On August 20,2016, The Society of International Law and Policy invited Ms. Nidhi Dugar Kundalia, a young journalist based in Kolkata to deliver a talk about her first book, titled,“The Lost Generation: Chronicling India’s Dying Professions”. Ms. Nidhi Dugar Kundalia has written for newspapers like The Hindu and The Times of India and also magazines such as Kindle and Open, on topics such as society, sub culture and cultural oddities. In her book, “The Lost Generation: Chronicling India’s Dying Professions”, she traces vanishing professions, such as the kabootarbaaz (pigeon breeders) of Delhi, or the rudaalis of Rajasthan.
During the session, she talked about the different professions that she had written about in her book. She told us about how the kabootarbaaz, otherwise a tough and intimidating man, was extremely tender with his pigeons. She also mentioned how the letter writers of Bombay had told her that married men sent extremely short letters to their wives while unmarried men who were sending letters to their lovers wanted the letter writer to write very lengthy ones along with songs and poems. She recounted how she had traced her ancestry with the help of the genealogists or the pandas of Hardiwar.
Her account of these ancient and dying professions gave us wonderful insight into a world about which we have very limited ideas. In today’s age of mobile phones and television sets, we hardly feel the need for the Burrakatha, story-tellers to entertain us through their renditions of stories poems and songs or for the Urdu scribes or calligraphers when we can use printers and computers or even for the ittar wallahs when we have cheap synthetic perfumes. However, the charm of these professions kept us enthralled as we listened to her while she gave us a peek into an enchanting and magical world of yester years.
However, she did not just give us a rose-tinted image of these professions, which are facing extinction, but also acquainted us with the reality that most of the people practising such professions did so by virtue of the caste that they were born in, like the rudaalis, the professional mourners of Rajasthan, who belong to the lower castes because high caste women did not cry in front of commoners or the pandas who are upper caste Brahmins.
Her accounts of these professions not only ignite nostalgia but also make us wonder about the fragility of the human condition. The street dentists of Baroda who cater to the poor, are legally banned. Burrakathas who can enrapture you with their oral storytelling, survive on rats and rice and their children fill their stomachs through manual scavenging, The rudaalis who also serve as mistresses to thakurs have their babies killed if they give birth to girl children.
On being asked whether these professionals have a sense of pride regarding their professions or if they know that they will probably be the last generation practising these professions, Nidhi tells us that the pride that they associate with their professions is directly proportional to their caste and their economic conditions. While the bhishiwallahs are better off than rudaalis, they take more pride in their profession. In fact, the rudaalis do not even feel comfortable discussing their work. Nidhi tells us that it took her a day to get a rudaali to talk. She tells us that even those who are proud of their professions, do not want to pass it on to their children. They realise that the world is changing and they want to be a part of the modern world.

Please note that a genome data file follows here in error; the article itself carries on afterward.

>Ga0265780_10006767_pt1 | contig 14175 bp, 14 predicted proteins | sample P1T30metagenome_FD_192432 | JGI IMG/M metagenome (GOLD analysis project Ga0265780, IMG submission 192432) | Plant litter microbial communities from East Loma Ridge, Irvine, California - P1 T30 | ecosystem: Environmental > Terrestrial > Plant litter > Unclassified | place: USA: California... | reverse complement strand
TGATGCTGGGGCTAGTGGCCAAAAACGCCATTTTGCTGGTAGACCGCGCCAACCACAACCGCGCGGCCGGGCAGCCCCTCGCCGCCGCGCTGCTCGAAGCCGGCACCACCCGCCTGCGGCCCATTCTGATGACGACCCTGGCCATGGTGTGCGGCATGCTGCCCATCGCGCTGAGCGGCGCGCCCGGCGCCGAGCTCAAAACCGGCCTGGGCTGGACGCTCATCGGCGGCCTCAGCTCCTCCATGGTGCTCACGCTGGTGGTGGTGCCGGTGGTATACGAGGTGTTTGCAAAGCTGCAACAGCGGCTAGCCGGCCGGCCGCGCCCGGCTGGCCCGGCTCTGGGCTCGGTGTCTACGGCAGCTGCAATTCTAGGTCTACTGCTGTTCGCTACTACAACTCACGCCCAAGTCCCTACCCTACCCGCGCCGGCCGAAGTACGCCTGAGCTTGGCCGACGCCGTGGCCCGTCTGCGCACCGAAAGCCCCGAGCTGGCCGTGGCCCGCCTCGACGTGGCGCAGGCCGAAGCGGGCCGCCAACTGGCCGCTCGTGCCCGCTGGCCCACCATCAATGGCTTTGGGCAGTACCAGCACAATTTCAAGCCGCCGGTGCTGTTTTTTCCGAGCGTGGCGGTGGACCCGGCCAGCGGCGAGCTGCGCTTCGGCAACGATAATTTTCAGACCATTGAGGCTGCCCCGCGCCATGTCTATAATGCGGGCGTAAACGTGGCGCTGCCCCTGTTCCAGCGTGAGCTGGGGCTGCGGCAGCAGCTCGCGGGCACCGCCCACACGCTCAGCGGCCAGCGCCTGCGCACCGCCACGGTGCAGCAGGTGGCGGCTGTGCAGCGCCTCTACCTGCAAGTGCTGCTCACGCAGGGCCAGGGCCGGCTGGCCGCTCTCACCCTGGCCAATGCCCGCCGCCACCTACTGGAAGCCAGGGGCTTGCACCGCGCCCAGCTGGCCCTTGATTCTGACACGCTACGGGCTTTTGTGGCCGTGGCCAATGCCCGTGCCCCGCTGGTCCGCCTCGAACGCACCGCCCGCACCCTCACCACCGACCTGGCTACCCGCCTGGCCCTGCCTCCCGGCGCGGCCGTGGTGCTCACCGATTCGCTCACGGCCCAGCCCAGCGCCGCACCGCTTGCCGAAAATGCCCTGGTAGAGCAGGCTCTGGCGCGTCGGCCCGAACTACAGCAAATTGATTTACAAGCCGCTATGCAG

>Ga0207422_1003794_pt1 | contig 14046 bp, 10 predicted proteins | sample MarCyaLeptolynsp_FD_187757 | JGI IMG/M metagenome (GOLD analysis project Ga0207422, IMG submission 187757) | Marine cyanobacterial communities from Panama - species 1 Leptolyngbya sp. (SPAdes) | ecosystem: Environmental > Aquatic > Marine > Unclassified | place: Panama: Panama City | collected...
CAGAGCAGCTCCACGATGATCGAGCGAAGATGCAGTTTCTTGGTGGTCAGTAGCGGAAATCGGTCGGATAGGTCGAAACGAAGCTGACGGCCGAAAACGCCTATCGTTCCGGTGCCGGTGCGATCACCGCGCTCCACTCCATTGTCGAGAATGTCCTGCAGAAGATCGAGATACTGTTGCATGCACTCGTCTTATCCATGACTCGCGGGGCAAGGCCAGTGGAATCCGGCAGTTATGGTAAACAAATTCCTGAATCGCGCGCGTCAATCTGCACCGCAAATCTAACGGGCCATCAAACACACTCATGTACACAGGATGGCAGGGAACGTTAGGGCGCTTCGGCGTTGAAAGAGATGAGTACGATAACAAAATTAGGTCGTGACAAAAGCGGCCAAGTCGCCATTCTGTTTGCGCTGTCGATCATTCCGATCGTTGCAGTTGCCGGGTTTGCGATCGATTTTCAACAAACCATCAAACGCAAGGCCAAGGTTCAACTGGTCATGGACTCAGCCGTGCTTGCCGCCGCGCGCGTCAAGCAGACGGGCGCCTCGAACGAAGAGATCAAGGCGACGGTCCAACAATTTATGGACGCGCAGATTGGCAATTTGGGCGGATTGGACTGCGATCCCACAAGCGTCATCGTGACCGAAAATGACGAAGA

Nidhi agrees that these professions are anachronistic in the modern world and that they are meant to die. Nonetheless, she tells us that that it would be nice if the government could develop these occupations into cultural legacies instead of treating them as anthropological studies.
In conclusion, she told us that her book was not written to answer any questions or come to any conclusions. She wants us readers to read the book, and look at these vanishing professions through our own perspectives. We were told that the book was not written as a commentary on these professions but instead, it was written in the form of a narrative non-fiction, recording the stories of those that she interviewed. She only gave her own perspective occasionally. According to her, the book raises questions about the vulnerability and fragility of the human condition and it is for the readers to explore such questions and answer them for themselves.
Nidhi chronicled the tales of her travels across the country and urged us as future lawyers to travel as she did. She told us that we must have first-hand knowledge about the people for whom we will make laws and for whose rights we will fight. She refrained from passing any judgement, but left us thinking hard about caste, gender and economic inequalities while also making us recognise the other-worldly charm of these age-old but almost extinct professions.
by Adrija Ghosh